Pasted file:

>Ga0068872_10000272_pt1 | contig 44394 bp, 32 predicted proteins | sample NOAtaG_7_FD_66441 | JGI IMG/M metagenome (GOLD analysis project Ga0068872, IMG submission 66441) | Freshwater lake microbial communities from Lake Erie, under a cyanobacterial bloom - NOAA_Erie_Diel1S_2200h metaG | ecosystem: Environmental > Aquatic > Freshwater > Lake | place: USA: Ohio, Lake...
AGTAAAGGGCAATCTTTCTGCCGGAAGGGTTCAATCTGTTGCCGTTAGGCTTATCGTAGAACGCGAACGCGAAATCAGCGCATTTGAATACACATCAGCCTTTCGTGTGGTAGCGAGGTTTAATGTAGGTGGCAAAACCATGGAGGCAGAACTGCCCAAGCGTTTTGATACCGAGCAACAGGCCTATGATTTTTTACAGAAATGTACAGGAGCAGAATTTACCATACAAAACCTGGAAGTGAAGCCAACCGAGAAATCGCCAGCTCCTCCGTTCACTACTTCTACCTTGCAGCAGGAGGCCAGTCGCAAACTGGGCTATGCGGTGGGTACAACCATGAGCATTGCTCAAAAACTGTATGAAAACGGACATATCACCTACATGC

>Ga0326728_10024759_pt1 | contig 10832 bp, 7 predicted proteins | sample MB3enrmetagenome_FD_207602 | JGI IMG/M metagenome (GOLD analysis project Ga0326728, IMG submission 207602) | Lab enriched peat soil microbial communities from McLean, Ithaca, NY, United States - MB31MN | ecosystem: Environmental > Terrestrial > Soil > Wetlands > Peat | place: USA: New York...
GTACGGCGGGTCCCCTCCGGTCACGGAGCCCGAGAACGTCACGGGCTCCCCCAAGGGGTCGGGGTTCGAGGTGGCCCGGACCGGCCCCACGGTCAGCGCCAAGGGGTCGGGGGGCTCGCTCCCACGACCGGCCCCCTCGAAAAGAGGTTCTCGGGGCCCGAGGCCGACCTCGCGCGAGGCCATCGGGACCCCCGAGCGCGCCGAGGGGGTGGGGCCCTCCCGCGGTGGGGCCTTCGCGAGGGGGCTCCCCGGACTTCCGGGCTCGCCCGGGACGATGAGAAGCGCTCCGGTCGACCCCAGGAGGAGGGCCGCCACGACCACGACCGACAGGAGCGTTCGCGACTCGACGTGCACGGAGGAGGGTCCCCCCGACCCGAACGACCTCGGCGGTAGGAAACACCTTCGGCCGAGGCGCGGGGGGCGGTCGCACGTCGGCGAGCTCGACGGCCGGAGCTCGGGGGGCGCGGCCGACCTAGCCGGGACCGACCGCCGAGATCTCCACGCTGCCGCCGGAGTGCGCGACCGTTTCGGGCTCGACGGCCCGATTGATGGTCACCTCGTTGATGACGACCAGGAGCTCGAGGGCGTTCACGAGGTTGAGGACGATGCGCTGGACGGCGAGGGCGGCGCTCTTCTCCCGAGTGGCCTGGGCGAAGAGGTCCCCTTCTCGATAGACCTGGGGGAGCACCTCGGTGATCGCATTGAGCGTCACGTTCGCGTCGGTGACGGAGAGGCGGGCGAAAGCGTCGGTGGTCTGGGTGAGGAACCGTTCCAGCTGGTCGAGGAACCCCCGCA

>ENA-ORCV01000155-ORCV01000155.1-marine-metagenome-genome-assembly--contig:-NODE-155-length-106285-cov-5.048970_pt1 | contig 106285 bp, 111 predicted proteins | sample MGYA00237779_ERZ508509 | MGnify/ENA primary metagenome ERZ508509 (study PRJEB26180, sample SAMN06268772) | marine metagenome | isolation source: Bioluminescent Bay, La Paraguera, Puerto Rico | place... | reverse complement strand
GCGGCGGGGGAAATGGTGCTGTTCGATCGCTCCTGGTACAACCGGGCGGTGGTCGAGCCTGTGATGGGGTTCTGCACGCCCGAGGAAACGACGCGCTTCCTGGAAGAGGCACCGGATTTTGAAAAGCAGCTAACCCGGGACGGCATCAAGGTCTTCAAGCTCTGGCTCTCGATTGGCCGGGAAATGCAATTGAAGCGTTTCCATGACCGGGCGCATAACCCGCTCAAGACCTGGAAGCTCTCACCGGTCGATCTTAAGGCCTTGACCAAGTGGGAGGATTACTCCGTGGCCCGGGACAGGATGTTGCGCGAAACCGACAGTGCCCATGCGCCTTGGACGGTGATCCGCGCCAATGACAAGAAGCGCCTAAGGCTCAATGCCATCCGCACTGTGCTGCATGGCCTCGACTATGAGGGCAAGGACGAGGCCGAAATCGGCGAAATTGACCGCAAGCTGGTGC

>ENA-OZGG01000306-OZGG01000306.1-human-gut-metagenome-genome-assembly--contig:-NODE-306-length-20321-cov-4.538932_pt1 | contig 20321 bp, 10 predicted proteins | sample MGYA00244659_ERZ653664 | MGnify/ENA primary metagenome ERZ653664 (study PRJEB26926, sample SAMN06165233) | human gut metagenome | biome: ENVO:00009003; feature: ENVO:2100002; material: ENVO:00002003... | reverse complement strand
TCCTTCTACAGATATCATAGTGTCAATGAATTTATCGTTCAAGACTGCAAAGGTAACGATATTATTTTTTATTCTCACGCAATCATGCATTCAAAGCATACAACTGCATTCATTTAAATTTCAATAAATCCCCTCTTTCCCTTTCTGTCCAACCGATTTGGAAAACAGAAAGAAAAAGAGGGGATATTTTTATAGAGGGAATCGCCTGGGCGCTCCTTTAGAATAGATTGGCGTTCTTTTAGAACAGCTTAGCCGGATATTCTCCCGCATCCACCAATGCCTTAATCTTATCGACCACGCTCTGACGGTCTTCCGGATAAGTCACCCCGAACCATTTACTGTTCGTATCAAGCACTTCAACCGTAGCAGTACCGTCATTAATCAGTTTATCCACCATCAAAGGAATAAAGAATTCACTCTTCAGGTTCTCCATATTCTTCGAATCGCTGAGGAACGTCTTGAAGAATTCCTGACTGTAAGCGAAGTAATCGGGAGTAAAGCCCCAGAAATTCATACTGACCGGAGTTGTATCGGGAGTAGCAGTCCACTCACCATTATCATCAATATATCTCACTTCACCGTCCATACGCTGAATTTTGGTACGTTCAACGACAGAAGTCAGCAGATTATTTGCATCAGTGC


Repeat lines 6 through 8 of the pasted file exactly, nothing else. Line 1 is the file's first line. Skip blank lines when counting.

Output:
GCGGCGGGGGAAATGGTGCTGTTCGATCGCTCCTGGTACAACCGGGCGGTGGTCGAGCCTGTGATGGGGTTCTGCACGCCCGAGGAAACGACGCGCTTCCTGGAAGAGGCACCGGATTTTGAAAAGCAGCTAACCCGGGACGGCATCAAGGTCTTCAAGCTCTGGCTCTCGATTGGCCGGGAAATGCAATTGAAGCGTTTCCATGACCGGGCGCATAACCCGCTCAAGACCTGGAAGCTCTCACCGGTCGATCTTAAGGCCTTGACCAAGTGGGAGGATTACTCCGTGGCCCGGGACAGGATGTTGCGCGAAACCGACAGTGCCCATGCGCCTTGGACGGTGATCCGCGCCAATGACAAGAAGCGCCTAAGGCTCAATGCCATCCGCACTGTGCTGCATGGCCTCGACTATGAGGGCAAGGACGAGGCCGAAATCGGCGAAATTGACCGCAAGCTGGTGC

>ENA-OZGG01000306-OZGG01000306.1-human-gut-metagenome-genome-assembly--contig:-NODE-306-length-20321-cov-4.538932_pt1 | contig 20321 bp, 10 predicted proteins | sample MGYA00244659_ERZ653664 | MGnify/ENA primary metagenome ERZ653664 (study PRJEB26926, sample SAMN06165233) | human gut metagenome | biome: ENVO:00009003; feature: ENVO:2100002; material: ENVO:00002003... | reverse complement strand
TCCTTCTACAGATATCATAGTGTCAATGAATTTATCGTTCAAGACTGCAAAGGTAACGATATTATTTTTTATTCTCACGCAATCATGCATTCAAAGCATACAACTGCATTCATTTAAATTTCAATAAATCCCCTCTTTCCCTTTCTGTCCAACCGATTTGGAAAACAGAAAGAAAAAGAGGGGATATTTTTATAGAGGGAATCGCCTGGGCGCTCCTTTAGAATAGATTGGCGTTCTTTTAGAACAGCTTAGCCGGATATTCTCCCGCATCCACCAATGCCTTAATCTTATCGACCACGCTCTGACGGTCTTCCGGATAAGTCACCCCGAACCATTTACTGTTCGTATCAAGCACTTCAACCGTAGCAGTACCGTCATTAATCAGTTTATCCACCATCAAAGGAATAAAGAATTCACTCTTCAGGTTCTCCATATTCTTCGAATCGCTGAGGAACGTCTTGAAGAATTCCTGACTGTAAGCGAAGTAATCGGGAGTAAAGCCCCAGAAATTCATACTGACCGGAGTTGTATCGGGAGTAGCAGTCCACTCACCATTATCATCAATATATCTCACTTCACCGTCCATACGCTGAATTTTGGTACGTTCAACGACAGAAGTCAGCAGATTATTTGCATCAGTGC